Should you renew your protection mandate?

Your mandate of protection was signed several years ago, and you're wondering whether it's still valid. What's more, a new law has just come into force. Is it time to review your mandate?

It's important to know that, in general, a power of attorney is valid for an unlimited period of time, unless this was your wish at the time you signed the document and it was clearly stated in the document.

That's why it's a good idea to review your power of attorney every three to five years, to make sure it still reflects your wishes, your personal situation and assets, and those of your attorney.

Here are a few cases where it would be preferable to redo your mandate:

  • separation: the appointment of a spouse as mandatary does not automatically cease to apply because you are separated, so you must appoint another mandatary if you wish;
  • the appointed mandatary is not available: this may be the case of a child who is already caring for a spouse or an incapacitated child;
  • a dispute between the children: whether they are appointed to act together or not, this could make managing the mandate difficult;
  • a new spouse: even if you don't necessarily want to choose him or her as mandatary, you may have bought a property together. You'll need to plan how the mandatary will manage the co-ownership should you become incapacitated.

Obligation of the mandatary to carry out an inventory

Rest assured, the new law on the protection of persons losing their autonomy does not invalidate mandates already signed. However, it will oblige the mandatary to draw up an inventory of the assets to be administered within 60 days of homologation of the mandate, if this takes place after November1, 2022. This is an obligation, even if the mandate stipulated that there would be no inventory. Check with your notary to see what impact this change will have on your mandate.

New legislation

For the other changes introduced by the law, it is not mandatory to redo or modify your mandate, but you may be interested in incorporating one of the following elements. These changes can be summarized as follows:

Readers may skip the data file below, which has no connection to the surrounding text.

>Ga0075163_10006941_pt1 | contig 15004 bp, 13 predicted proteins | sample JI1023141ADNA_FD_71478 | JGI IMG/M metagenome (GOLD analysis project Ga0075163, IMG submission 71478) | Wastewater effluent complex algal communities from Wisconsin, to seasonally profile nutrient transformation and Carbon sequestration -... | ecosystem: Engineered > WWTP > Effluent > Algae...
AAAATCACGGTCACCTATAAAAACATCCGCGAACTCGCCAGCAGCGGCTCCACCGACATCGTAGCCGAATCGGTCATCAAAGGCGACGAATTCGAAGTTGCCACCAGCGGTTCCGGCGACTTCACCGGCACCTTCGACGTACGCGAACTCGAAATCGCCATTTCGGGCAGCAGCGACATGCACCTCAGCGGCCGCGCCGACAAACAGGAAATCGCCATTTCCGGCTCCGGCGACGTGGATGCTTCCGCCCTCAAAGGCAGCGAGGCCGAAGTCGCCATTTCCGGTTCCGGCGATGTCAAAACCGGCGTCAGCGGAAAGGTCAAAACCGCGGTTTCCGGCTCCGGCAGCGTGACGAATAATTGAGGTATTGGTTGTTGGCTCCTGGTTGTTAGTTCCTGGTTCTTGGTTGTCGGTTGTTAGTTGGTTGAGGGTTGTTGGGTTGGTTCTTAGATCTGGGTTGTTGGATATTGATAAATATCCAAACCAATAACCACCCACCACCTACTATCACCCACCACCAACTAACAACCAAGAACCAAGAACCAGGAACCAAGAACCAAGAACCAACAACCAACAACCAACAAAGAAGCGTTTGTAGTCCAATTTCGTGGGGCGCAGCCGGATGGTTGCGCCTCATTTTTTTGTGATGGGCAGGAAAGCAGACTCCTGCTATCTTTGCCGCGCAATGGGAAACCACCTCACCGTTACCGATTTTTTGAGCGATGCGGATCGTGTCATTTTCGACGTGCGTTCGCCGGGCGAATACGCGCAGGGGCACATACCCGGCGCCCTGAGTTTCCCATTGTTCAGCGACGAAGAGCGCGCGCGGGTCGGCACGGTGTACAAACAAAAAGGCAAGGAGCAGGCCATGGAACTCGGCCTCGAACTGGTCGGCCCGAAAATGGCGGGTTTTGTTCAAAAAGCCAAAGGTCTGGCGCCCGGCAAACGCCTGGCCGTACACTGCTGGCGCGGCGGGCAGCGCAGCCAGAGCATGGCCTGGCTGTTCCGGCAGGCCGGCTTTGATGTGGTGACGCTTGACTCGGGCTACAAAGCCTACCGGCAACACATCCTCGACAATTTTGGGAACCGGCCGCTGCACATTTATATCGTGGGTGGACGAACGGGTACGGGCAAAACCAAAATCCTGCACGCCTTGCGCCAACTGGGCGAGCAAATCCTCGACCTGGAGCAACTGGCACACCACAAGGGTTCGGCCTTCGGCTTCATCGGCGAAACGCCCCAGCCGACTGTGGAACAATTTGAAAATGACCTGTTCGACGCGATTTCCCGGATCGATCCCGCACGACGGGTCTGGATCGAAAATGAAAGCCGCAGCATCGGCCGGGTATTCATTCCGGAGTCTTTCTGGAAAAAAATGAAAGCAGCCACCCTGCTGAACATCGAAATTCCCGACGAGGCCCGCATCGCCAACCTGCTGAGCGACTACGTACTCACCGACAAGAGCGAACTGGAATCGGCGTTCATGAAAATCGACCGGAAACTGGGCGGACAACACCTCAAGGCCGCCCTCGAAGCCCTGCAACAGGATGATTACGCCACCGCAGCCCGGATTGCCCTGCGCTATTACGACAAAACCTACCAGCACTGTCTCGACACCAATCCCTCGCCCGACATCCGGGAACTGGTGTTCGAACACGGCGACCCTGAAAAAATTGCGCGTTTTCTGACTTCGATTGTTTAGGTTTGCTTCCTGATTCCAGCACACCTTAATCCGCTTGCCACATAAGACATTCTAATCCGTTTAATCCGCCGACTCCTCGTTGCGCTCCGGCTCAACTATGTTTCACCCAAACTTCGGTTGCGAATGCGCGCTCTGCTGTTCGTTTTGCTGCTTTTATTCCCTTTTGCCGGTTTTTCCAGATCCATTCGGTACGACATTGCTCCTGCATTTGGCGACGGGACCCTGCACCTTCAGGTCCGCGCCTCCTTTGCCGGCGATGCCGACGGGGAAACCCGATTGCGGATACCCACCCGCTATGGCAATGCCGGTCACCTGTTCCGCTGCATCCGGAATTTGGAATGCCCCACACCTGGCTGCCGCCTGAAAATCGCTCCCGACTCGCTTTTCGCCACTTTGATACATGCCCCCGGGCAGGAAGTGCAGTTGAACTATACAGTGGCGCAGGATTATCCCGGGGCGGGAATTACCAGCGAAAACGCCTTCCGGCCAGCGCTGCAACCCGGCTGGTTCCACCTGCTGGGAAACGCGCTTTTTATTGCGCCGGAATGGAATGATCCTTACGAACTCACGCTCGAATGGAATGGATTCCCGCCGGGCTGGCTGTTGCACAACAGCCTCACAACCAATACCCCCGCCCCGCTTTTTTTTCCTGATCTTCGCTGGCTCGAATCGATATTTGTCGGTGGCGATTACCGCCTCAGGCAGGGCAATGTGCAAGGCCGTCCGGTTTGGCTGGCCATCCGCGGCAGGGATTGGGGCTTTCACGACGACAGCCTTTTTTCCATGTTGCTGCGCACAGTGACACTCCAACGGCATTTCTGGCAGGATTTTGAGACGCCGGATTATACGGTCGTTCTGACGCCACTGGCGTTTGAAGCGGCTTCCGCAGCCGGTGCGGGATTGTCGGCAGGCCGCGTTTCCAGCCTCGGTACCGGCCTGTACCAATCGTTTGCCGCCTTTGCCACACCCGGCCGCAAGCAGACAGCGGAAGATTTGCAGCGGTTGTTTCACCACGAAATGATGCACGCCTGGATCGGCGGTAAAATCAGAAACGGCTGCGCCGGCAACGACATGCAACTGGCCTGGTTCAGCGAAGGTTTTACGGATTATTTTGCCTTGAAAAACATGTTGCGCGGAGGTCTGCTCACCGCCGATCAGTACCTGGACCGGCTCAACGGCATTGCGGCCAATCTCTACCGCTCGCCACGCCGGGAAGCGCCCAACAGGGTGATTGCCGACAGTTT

• The mandatary will have to report on his management at least every three years from the date of homologation. This change applies to all mandates signed after November1, 2022. If the mandate is silent about the rendering of accounts or the person to whom the mandatary will submit his or her report, the court will decide;
  • The Curateur public du Québec may be appointed as the person to whom the mandatary is accountable;
  • The mandate may stipulate that the mandatary must ensure that the state of health of the person of full age is periodically reassessed to ensure that his or her needs are adequately met and that his or her wishes are respected;
  • When a mandatary changes, for example following the death of the first mandatary appointed, a notice must be sent to the Curateur public with the new mandatary's contact information;
  • It will no longer be possible for two people to sign a joint mandate on the same document;
  • You can record your end-of-life wishes in a mandate. However, if they conflict with advance medical directives (AMDs), the latter will prevail.

Remember: a mandate is only valid once the incapacity has occurred and the court has ratified it. If it is ill-suited to the mandator's reality, or no longer represents his or her wishes, the judge cannot modify it. In this type of situation, he will have to set it aside and open a guardianship for the adult. You yourself will probably no longer be in a position to modify it at that point. So don't leave your mandate at the bottom of a drawer, and take the time to reread it to make sure it still represents your wishes.